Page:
This is Part I of a three-part series on Focus.
“Far better it is to dare mighty things, to win glorious triumphs, even though checkered by failure, than to rank with those poor spirits who neither enjoy much nor suffer much because they live in the gray twilight that knows neither victory nor defeat.”
~ Theodore Roosevelt, American President (b. 1858)
Have you ever had a project that you really want to do, but can’t seem to muster the focus to make it happen? If you’re like most of us, it’s a frequent challenge. Especially when the project or goal is something for which only you can hold yourself accountable.
Most of us have reached a level of success because we have managed to keep the majority of our agreements with others. Because we realize that continued success is tied to our continuing to keep those agreements with other people, our agreements with ourselves can get continually sidelined. There’s only so much time, resources and energy available. If we fail others, others will know. If we fail ourselves, only we know – this feels much less risky.
But is it less risky, over the long term? How do you find the right balance between meeting your agreements with others and staying focused on your own needs and values? How do your keep on purpose?
I have worked with many clients who have faced this issue on a number of fronts.
- Creating a new line of business without losing the “bread and butter” that sustains the existing business
- Changing careers
- Overcoming passive resistance from employees
- Having a personal life while being committed to a business/career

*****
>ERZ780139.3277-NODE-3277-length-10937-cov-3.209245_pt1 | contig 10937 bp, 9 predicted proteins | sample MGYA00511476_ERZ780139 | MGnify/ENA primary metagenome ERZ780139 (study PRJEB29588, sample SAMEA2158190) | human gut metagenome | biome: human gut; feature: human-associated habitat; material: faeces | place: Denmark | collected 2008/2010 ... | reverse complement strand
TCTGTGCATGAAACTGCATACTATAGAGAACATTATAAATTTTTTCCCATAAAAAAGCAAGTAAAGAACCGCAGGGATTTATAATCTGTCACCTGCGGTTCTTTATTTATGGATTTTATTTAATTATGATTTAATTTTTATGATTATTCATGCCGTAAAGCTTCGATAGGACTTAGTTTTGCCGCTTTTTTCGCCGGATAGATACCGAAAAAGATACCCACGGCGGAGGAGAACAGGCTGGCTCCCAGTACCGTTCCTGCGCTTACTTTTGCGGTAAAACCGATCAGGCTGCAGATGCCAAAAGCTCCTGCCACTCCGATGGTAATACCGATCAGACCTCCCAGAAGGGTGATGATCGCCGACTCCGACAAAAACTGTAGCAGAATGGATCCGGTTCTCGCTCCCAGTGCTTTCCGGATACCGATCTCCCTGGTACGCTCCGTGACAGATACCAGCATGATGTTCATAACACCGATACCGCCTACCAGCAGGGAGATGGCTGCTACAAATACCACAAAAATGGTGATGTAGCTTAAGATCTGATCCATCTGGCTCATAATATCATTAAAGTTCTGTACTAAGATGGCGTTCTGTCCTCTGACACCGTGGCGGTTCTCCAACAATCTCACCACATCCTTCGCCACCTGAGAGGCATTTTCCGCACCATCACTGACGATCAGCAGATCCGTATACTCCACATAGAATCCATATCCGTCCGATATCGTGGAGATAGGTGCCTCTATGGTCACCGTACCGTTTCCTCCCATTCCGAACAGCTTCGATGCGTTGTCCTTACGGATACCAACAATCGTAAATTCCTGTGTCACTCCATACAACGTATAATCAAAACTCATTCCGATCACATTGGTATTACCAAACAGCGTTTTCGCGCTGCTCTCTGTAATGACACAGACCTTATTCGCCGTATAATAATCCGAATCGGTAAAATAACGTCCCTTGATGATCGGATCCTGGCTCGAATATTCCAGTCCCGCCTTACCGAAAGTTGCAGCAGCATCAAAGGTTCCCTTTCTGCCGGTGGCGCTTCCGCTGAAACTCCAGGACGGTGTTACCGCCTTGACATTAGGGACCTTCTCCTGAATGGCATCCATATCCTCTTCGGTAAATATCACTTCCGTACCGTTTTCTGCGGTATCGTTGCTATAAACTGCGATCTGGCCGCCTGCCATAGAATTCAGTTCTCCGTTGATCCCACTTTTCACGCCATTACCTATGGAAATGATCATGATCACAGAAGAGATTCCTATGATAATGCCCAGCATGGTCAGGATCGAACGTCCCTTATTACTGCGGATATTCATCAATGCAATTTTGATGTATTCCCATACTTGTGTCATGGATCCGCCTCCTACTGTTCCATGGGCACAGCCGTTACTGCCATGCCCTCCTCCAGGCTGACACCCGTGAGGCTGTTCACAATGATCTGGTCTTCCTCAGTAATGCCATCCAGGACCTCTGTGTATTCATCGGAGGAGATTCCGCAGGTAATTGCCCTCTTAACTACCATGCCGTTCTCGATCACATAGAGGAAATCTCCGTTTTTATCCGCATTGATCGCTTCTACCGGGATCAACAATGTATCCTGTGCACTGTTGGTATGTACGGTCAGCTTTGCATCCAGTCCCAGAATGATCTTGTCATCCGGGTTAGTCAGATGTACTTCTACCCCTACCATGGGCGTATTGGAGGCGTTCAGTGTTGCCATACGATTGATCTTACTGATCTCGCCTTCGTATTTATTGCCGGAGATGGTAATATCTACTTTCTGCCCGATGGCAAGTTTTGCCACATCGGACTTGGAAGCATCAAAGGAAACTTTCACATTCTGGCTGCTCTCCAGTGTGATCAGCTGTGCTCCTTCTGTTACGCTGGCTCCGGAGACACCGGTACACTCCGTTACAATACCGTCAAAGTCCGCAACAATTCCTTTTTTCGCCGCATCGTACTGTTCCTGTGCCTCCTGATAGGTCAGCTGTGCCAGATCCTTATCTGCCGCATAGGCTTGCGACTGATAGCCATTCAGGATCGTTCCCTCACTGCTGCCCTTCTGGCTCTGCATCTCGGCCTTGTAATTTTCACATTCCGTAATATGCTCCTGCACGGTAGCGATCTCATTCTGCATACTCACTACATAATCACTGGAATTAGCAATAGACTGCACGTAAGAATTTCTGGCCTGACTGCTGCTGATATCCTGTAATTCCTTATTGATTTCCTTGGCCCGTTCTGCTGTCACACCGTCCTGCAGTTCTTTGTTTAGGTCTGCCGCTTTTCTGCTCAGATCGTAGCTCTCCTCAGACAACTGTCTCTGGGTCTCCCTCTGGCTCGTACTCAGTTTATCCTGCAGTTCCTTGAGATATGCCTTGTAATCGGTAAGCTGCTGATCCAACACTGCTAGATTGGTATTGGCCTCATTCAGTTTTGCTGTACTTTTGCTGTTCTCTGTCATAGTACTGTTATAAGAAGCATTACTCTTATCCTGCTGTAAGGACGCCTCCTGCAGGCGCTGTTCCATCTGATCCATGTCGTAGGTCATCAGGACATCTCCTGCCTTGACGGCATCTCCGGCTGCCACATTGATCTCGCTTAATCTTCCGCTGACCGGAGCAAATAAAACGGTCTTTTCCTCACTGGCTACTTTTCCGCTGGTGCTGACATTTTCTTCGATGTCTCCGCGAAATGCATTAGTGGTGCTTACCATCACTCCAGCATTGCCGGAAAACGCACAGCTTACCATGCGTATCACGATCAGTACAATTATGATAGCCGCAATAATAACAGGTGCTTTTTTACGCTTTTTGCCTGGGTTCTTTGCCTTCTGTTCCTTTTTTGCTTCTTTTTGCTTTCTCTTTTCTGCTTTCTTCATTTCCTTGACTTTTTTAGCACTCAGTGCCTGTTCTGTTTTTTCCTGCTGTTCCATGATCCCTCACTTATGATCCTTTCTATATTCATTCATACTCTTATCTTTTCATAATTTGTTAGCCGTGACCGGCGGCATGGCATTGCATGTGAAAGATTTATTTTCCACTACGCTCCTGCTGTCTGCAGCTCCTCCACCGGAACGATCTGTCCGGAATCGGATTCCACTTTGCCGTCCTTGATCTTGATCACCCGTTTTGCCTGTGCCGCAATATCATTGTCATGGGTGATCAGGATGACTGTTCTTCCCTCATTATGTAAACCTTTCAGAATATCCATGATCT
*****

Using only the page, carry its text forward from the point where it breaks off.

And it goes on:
All of these “projects” require a substantial commitment of new energy beyond a life that already typically feels way beyond full. All are goals for which an individual would hold him/herself accountable, as opposed to the organization. So how do you do it?
We all get caught up in the day-to-day “trees” and can lose sight of our own “forest.” Procrastination is an insidious thing, often masquerading as other priorities or distractions. A key to mastering focus is to become adept at seeing procrastination in its less obvious forms and re-evaluating priorities on a regular basis.
For example: balancing one’s personal and professional life is a pretty popular desire. I hear most clients saying that the personal life seems to always take the back seat. There is intention to change, but not always commitment. Without commitment, professional obligations will continue to mount and demand priority. Procrastination may appear as “I just need to get through the next two months, and then I’ll make the shift,” or “I thought I wanted to get more balance, but I decided I kind of like being a workaholic…”
When perfectly plausible reasons seem to continually delay your commitments to yourself, ask yourself if those are in fact the real reasons. Some hidden reasons might be fear of failure, fear of success, a desire to avoid confrontation, or a reluctance to change what’s known and oft times comfortable.
To get more focused on your new direction, tackle these hidden reasons head on. Play out all the possibilities with someone else, like your coach. Make it real by developing a strategy and action plan with dates attached. What steps would have to happen to produce your desired end result? Watch out for resistance to committing to a timeframe – set the dates up and revise the schedule later, if necessary.
Are you clear on exactly why you want to accomplish the goal? Do you know exactly how accomplishing the project will fit into your Needs and Values? This is critical to mustering the energy and commitment to make it happen. The other key point is that we often try to keep adding to our list of goals, without culling the list at the same time. I often hear clients say that just don’t see how they could let anything go – but it can be done, and in fact must be done to move forward with major new goals. More about this in the March issue! If you have questions or comments in the meantime, feel free to contact me (email@example.com).
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